|Essential reading for|
all IP economists
"Trade Secrecy and Economics
Continuing with some recent IPKat coverage of trade secrets (here and here), this post looks at the economics of trade secrets.
Roald Dahl’s Charlie and the Chocolate Factory combines two fabulous topics: chocolate and trade secrets. The story was reportedly inspired by the 1920s industrial espionage between Cadburys and Rowntree. Throughout the novel, Willy Wonka, the owner of the Chocolate Factory, protects his innovations with trade secrets (for more on trade secrets in confectionery, see Fromer’s analysis). Wonka’s use of trade secrets hints at the strategic advantages trade secrets offer.
Trade secrets are not universally acknowledged as intellectual property. They are also a bit tricky to fit into social contract theory, as they lack the necessary public domain element. One argument is that the intellectual property regime, by acknowledging innovators’ right to disclose, implicitly recognises the right not to disclose. Further, the protection trade secrecy offers is relatively weak which, in the context of the social contract, means that the lower payoff to society comes with lower payoffs to innovators.
Trade secrets are often framed in contrast to patents. In some ways, trade secrets are the antithesis of patents – they require no formal registration and no disclosure. In other ways, trade secrets are a perfect complement to patents – they pick up where patents leave off.
A lot of attention in the economic analysis of trade secrets focuses on the decision to use trade secrets. The Coca-Cola formula, or in bonny Scotland, the Irn-Bru formula, are classic examples. Both formulas were created in the late 19th century. Had the inventors used patents, the formulas would have become part of the public domain years ago. Instead, trade secrecy was chosen as the means of protection, and the owners enjoy potentially never-ending protection and a nice marketing tool.
An excellent primer on the economics of trade secrets is the Friedman, Landes and Posner article. They argue that firms choose trade secrets over patents in three main cases. First, if the cost/benefit of the trade secret is greater than a patent. As patent protection may cost more than trade secrecy, the benefits should outweigh the costs. Second, if the trade secret is likely to outlive the length of a patent term. Third, if the trade secret is non-patentable but still valuable. Additionally, analysis predicts that trade secrets are more effective for process innovations than product innovations. The argument is that product innovation is easier to reverse engineer, and thus patent protection may be more appropriate.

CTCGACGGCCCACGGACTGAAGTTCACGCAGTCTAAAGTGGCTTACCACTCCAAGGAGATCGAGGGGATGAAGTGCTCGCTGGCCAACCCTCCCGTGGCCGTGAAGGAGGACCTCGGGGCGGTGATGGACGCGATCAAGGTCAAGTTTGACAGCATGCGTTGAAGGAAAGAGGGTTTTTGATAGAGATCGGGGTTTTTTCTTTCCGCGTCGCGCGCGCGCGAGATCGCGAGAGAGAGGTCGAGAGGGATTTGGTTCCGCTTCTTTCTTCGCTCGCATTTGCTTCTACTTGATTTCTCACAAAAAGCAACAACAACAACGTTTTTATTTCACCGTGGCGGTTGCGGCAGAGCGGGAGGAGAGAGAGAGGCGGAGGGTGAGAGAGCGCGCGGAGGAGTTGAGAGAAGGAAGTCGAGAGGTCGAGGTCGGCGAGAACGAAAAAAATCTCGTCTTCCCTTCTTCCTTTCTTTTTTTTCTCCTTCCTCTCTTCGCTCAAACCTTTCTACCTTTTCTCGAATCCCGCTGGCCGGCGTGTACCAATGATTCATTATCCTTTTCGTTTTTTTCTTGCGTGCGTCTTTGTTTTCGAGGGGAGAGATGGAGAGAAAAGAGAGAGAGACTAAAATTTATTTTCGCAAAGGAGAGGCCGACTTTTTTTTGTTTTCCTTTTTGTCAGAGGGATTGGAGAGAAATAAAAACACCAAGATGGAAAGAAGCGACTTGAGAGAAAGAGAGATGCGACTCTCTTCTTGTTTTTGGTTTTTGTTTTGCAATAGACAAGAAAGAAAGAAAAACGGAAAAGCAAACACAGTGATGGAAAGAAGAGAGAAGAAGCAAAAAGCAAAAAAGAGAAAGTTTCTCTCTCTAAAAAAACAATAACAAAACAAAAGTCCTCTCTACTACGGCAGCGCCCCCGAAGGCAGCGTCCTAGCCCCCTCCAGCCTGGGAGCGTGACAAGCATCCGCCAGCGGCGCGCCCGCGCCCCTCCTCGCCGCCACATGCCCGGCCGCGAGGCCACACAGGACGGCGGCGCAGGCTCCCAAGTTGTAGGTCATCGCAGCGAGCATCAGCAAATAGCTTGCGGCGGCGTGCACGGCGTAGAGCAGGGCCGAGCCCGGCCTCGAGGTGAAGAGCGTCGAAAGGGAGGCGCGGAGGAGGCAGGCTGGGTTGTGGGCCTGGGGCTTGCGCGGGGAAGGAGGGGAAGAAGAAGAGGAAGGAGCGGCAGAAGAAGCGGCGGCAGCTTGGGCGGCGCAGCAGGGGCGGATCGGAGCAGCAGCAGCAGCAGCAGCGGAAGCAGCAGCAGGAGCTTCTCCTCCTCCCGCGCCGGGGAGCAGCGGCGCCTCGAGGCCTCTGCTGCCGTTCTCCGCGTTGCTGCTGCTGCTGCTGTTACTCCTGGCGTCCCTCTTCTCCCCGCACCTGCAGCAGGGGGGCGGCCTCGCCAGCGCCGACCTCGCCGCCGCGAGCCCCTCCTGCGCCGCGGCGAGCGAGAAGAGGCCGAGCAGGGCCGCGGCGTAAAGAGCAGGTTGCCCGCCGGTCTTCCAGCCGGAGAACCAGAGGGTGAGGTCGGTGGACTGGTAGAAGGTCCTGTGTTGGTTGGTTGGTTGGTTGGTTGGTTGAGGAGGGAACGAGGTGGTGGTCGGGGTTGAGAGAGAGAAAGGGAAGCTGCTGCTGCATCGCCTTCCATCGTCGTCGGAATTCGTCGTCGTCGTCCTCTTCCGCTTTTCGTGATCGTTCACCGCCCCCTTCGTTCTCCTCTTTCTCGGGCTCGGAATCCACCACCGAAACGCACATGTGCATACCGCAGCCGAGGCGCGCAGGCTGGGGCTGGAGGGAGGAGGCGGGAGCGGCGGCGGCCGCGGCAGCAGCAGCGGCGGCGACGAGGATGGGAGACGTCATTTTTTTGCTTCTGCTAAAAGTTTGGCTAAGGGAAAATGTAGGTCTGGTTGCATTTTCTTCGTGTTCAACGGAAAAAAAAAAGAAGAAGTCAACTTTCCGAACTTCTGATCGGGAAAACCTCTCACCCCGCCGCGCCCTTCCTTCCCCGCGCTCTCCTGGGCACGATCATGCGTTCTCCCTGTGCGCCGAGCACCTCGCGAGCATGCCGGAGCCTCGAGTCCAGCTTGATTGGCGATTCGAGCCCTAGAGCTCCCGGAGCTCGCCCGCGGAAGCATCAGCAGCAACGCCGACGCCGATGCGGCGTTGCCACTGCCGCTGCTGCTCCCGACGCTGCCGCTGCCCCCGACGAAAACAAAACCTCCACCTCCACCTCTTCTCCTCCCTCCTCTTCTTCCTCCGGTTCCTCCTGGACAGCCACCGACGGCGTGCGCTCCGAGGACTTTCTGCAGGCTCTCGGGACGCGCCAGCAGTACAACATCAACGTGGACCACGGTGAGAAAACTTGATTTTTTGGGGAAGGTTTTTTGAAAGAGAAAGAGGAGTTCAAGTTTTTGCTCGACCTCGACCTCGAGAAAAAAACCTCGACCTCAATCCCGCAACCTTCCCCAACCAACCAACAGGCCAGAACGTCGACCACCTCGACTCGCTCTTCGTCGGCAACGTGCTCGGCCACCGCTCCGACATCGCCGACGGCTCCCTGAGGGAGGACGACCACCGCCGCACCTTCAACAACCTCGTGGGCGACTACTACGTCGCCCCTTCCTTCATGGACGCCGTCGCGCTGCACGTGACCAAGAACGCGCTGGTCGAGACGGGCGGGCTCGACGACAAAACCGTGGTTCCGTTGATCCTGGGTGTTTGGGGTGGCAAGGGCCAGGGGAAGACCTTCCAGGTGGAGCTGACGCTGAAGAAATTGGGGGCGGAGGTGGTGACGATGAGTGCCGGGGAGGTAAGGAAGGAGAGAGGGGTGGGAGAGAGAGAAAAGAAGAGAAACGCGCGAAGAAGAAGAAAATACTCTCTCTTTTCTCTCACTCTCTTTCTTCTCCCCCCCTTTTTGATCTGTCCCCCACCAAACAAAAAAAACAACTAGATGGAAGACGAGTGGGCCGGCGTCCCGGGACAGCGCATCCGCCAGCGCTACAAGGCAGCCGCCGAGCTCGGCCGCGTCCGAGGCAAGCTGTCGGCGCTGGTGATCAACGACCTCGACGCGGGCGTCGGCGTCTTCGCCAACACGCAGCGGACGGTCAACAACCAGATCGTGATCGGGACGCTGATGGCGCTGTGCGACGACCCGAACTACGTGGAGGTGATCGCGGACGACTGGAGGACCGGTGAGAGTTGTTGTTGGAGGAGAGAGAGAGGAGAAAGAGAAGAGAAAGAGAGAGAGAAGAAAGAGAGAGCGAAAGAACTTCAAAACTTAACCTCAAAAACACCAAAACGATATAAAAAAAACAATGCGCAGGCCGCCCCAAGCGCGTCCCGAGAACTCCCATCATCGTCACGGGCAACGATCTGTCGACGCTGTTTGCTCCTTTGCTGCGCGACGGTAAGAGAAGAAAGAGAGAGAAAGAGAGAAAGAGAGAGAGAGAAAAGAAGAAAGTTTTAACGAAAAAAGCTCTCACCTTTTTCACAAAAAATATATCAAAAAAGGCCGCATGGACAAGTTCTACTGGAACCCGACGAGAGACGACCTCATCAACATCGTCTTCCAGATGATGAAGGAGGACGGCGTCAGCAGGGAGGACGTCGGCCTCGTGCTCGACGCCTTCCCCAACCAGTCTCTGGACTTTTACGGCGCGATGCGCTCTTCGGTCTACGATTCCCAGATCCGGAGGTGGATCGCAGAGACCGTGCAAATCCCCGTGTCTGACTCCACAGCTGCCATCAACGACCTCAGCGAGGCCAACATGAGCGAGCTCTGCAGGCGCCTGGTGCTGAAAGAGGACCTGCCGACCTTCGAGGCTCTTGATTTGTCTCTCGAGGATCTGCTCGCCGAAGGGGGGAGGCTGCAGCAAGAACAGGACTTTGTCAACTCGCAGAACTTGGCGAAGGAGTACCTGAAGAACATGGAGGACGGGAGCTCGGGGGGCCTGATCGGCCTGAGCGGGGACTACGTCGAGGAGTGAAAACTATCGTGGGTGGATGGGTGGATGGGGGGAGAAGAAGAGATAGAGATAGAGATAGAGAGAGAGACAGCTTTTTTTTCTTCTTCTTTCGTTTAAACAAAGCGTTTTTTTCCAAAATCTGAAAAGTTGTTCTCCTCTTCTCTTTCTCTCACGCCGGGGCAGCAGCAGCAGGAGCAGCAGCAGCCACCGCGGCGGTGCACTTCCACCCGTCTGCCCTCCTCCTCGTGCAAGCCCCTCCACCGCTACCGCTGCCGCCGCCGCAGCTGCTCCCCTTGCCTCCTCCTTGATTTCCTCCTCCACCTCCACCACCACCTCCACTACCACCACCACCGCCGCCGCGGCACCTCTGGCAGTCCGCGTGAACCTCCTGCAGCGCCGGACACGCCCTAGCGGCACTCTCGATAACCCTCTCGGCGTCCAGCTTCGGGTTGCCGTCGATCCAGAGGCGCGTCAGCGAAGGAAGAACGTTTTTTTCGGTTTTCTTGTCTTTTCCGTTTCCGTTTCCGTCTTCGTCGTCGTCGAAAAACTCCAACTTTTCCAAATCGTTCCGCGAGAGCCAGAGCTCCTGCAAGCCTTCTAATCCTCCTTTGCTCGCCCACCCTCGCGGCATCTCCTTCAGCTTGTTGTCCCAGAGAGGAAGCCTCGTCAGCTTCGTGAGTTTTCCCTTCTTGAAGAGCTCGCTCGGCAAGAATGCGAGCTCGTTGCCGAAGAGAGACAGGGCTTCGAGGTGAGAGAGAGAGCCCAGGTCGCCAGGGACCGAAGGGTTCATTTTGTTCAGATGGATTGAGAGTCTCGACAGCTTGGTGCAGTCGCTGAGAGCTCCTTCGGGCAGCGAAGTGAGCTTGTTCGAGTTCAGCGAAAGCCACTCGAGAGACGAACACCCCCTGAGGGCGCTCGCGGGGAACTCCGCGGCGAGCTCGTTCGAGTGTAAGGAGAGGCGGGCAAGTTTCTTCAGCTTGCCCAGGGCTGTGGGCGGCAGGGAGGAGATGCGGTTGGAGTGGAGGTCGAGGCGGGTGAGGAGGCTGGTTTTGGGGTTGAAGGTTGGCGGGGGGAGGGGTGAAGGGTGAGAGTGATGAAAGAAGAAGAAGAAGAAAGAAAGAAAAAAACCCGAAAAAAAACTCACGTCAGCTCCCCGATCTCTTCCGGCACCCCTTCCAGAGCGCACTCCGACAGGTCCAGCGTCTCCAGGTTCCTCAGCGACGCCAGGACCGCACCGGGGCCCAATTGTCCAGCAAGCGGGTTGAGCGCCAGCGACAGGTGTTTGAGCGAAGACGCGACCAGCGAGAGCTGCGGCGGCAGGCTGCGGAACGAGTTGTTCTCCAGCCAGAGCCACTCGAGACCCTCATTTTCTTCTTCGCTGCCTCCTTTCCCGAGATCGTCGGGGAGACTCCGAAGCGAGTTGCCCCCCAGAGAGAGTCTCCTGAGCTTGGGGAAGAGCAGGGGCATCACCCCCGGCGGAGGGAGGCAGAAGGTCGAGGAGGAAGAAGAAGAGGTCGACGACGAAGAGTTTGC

Surprising insights into the use of trade secrets came in 2000 when Cohen, Nelson and Walsh’s empirical research showed that firms increasingly rely on secrecy to protect innovations. Going against conventional wisdom that patents are the golden ticket, their research suggests that trade secrecy, lead-time and complementary capabilities are more important to appropriate the returns from innovation.
Economic models also predict reliance on the use of trade secrets, depending strength of IP enforcement and competitor’s ability to imitate the innovation. The idea of little patents and big secrets (Anton and Yao’s work) argues that, in the face of weak IP regimes and strong imitation, smaller innovations are patented and big innovations are protected by trade secrets. French researchers Encaoua and Lefouili, also support this argument.
Policy interest in trade secrets is likely to increase. With the digital era, trade secrets have become more vulnerable to theft. Theft may be as easy as sending an email or accessing wifi. Trade secret policy may also negatively impact labour mobility as employers use accusations of misappropriation of trade secrecy to restrict employees from working for competitors.
In the U.S., concerns over theft, particularly by foreign entities, resulted in the 1996 Economic Espionage Act. This act elevated the theft of trade secrets to a felony. The act is controversial amongst researchers as it broadens the definition of trade secrets, elevates a civil malfeasance to a criminal act and has extraterritorial applications(for details, see here and here. However, it seems popular with politicians, as the U.S. is debating an enhancement of its penalties . (should you feel inclined to read more, check out my thesis. I recommend reading it with chocolate covered coffee beans).
Another concern is that of uncertainty. As noted in Friday’s IPKat post, there are a lot of ill-defined areas in trade secrecy. Even the existence of a trade secret may not be recognised until it is disputed. Valuation of trade secrets is tricky as market comparisons are also secrets. Enforcement efforts risk the exposure, hence loss, of the trade secret. This suggests trade secrets incorporate a lot of uncertainty for owners, which, from a policy perspective, translates to weakened incentives to innovate.
Willy Wonka went as far as employing only Oompa-Loompas to protect his trade secrets. However, he might not fare as well in today’s era of digital storage. So, my question to readers is, should more countries increase trade secrecy protection? Or should we deploy trade secret toffee so thieves are left with sticky fingers?"